Once testing has uncovered problems, the next step is to fix them. Many novices do this by making more-or-less random changes to their code until it seems to produce the right answer, but that’s very inefficient (and the result is usually only correct for the one case they’re testing). The more experienced a programmer is, the more systematically they debug, and most follow some variation on the rules explained below.
The first step in debugging something is to know what it’s supposed to do. “My program doesn’t work” isn’t good enough: in order to diagnose and fix problems, we need to be able to tell correct output from incorrect. If we can write a test case for the failing case — i.e., if we can assert that with these inputs, the function should produce that result — then we’re ready to start debugging. If we can’t, then we need to figure out how we’re going to know when we’ve fixed things.
But writing test cases for scientific software is frequently harder than writing test cases for commercial applications, because if we knew what the output of the scientific code was supposed to be, we wouldn’t be running the software: we’d be writing up our results and moving on to the next program. In practice, scientists tend to do the following:
We can only debug something when it fails, so the second step is always to find a test case that makes it fail every time. The “every time” part is important because few things are more frustrating than debugging an intermittent problem: if we have to call a function a dozen times to get a single failure, the odds are good that we’ll scroll past the failure when it actually occurs.
As part of this, it’s always important to check that our code is “plugged in”, i.e., that we’re actually exercising the problem that we think we are. Every programmer has spent hours chasing a bug, only to realize that they were actually calling their code on the wrong data set or with the wrong configuration parameters, or are using the wrong version of the software entirely. Mistakes like these are particularly likely to happen when we’re tired, frustrated, and up against a deadline, which is one of the reasons late-night (or overnight) coding sessions are almost never worthwhile.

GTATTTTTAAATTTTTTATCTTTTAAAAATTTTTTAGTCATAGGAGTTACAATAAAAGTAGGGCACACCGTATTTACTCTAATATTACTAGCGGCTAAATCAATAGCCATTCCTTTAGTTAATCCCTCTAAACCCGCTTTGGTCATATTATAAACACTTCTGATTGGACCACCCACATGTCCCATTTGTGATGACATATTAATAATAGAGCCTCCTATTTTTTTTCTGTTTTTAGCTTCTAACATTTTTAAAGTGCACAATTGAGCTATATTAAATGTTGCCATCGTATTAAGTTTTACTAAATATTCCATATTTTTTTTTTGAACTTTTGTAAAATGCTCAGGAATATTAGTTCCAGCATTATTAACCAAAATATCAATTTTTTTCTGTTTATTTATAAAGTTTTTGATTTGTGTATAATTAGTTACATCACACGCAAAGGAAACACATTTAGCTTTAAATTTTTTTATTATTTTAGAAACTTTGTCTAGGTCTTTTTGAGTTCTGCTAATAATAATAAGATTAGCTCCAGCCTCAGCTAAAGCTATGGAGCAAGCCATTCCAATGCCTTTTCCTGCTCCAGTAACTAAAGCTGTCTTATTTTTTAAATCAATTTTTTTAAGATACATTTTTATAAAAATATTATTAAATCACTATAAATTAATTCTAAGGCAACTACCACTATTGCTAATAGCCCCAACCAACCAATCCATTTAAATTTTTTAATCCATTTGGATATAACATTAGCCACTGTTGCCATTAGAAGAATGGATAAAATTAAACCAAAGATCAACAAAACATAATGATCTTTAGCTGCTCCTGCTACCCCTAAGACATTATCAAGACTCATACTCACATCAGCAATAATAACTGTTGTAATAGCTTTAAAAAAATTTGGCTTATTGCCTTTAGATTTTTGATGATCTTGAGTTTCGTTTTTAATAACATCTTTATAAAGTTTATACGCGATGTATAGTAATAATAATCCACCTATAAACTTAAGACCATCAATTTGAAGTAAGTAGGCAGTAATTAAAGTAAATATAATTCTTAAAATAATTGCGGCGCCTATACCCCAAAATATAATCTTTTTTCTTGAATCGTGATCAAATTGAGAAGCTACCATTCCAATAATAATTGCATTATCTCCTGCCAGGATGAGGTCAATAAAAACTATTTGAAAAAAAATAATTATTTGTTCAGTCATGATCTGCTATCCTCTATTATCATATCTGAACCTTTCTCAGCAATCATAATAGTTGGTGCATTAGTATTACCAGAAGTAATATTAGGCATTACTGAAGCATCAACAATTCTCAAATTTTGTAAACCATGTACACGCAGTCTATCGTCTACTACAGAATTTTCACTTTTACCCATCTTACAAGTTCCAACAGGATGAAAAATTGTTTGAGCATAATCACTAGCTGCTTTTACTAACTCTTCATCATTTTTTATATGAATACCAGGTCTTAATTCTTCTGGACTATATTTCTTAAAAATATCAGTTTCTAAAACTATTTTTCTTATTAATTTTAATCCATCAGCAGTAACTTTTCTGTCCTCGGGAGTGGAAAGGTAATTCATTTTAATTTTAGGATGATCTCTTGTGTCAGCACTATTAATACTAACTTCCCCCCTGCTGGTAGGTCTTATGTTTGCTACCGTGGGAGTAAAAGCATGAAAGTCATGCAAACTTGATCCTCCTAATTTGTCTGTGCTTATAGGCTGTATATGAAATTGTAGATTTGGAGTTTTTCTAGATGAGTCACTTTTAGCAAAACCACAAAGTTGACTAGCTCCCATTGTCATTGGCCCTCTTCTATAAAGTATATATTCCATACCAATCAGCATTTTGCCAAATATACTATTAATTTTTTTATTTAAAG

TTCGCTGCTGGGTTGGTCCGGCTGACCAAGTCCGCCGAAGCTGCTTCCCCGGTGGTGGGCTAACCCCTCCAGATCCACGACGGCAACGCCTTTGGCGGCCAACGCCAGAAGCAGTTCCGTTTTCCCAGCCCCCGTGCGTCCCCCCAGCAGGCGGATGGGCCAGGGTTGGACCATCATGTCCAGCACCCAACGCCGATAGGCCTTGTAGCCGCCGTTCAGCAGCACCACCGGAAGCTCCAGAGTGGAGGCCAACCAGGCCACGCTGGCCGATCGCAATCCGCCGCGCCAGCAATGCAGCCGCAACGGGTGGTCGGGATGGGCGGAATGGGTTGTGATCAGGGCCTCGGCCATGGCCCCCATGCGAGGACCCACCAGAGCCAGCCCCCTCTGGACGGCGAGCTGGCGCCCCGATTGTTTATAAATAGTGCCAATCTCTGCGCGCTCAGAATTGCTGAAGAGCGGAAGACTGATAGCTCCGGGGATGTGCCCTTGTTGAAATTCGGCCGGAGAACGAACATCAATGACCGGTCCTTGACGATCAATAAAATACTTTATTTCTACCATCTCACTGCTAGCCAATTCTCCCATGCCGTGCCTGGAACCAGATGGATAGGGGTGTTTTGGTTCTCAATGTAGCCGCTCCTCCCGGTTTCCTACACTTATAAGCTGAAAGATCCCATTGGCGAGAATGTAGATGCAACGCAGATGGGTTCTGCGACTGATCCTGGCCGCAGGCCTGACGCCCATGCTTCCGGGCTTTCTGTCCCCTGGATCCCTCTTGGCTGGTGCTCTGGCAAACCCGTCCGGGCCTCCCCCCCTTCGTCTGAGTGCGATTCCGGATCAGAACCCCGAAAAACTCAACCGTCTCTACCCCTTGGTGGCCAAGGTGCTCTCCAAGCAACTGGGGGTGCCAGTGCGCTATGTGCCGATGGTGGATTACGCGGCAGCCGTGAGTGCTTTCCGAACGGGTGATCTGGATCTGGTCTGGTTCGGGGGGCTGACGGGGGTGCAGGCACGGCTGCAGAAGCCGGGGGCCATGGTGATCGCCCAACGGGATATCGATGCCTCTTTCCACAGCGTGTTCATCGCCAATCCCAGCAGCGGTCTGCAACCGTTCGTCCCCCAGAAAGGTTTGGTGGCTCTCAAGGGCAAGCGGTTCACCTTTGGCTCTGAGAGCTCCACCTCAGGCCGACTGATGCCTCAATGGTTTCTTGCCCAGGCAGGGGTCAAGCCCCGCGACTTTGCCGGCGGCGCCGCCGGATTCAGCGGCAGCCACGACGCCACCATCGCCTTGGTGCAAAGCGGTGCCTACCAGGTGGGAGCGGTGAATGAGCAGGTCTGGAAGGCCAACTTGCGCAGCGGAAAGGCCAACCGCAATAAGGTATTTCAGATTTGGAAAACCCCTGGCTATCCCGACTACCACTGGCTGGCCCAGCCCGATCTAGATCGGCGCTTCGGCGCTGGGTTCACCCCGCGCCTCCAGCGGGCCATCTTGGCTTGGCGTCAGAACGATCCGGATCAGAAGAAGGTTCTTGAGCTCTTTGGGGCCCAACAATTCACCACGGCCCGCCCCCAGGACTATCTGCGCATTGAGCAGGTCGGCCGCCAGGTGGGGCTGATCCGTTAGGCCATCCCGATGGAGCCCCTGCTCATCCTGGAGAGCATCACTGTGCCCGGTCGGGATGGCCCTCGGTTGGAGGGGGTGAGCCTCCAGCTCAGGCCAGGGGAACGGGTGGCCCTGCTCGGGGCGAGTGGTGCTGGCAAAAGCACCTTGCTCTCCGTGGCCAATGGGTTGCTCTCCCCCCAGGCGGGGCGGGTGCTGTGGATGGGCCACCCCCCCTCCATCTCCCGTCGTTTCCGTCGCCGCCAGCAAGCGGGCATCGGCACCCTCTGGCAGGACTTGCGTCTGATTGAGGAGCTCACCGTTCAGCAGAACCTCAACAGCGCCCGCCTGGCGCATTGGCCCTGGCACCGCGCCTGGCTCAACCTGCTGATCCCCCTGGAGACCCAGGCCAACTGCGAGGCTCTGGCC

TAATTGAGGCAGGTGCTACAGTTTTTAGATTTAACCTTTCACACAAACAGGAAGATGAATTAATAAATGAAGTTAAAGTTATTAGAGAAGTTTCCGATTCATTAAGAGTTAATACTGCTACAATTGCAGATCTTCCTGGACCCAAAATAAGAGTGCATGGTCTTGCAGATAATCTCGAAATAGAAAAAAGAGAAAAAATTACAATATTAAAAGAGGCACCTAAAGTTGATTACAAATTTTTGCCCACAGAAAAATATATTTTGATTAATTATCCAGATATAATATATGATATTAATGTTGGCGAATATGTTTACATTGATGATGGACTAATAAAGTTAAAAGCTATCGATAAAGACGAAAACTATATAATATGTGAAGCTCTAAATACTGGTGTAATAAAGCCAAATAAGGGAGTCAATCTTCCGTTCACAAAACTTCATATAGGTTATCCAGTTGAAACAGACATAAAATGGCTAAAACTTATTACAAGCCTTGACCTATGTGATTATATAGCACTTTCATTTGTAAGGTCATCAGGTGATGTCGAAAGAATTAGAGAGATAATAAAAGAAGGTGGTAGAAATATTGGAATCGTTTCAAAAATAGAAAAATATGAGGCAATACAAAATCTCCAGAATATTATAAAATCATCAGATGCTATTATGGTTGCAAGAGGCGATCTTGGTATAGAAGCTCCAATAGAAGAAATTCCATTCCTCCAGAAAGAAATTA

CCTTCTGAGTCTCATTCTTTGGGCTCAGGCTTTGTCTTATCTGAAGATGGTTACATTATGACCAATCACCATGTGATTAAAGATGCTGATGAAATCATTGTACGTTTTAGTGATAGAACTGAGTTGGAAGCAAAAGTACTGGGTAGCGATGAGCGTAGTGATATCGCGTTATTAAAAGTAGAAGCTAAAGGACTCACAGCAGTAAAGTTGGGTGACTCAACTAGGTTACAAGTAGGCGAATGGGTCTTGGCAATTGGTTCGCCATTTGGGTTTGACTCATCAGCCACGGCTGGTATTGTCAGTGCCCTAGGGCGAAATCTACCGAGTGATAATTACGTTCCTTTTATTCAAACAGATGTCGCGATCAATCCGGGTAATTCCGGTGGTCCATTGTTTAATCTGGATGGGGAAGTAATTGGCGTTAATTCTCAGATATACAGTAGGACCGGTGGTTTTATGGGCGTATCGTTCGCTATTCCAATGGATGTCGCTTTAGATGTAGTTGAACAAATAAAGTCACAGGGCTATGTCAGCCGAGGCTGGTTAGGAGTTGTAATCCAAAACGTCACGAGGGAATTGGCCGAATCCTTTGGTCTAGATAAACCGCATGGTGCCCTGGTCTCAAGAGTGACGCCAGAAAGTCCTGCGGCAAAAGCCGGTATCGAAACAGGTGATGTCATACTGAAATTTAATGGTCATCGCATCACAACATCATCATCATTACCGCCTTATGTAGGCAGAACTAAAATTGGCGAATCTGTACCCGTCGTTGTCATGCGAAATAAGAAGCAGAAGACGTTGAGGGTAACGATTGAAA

If it takes 20 minutes for the bug to surface, we can only do three experiments an hour. That doesn’t must mean we’ll get less data in more time: we’re also more likely to be distracted by other things as we wait for our program to fail, which means the time we are spending on the problem is less focused. It’s therefore critical to make it fail fast.
As well as making the program fail fast in time, we want to make it fail fast in space, i.e., we want to localize the failure to the smallest possible region of code:
Replacing random chunks of code is unlikely to do much good. (After all, if you got it wrong the first time, you’ll probably get it wrong the second and third as well.) Good programmers therefore change one thing at a time, for a reason They are either trying to gather more information (“is the bug still there if we change the order of the loops?”) or test a fix (“can we make the bug go away by sorting our data before processing it?”).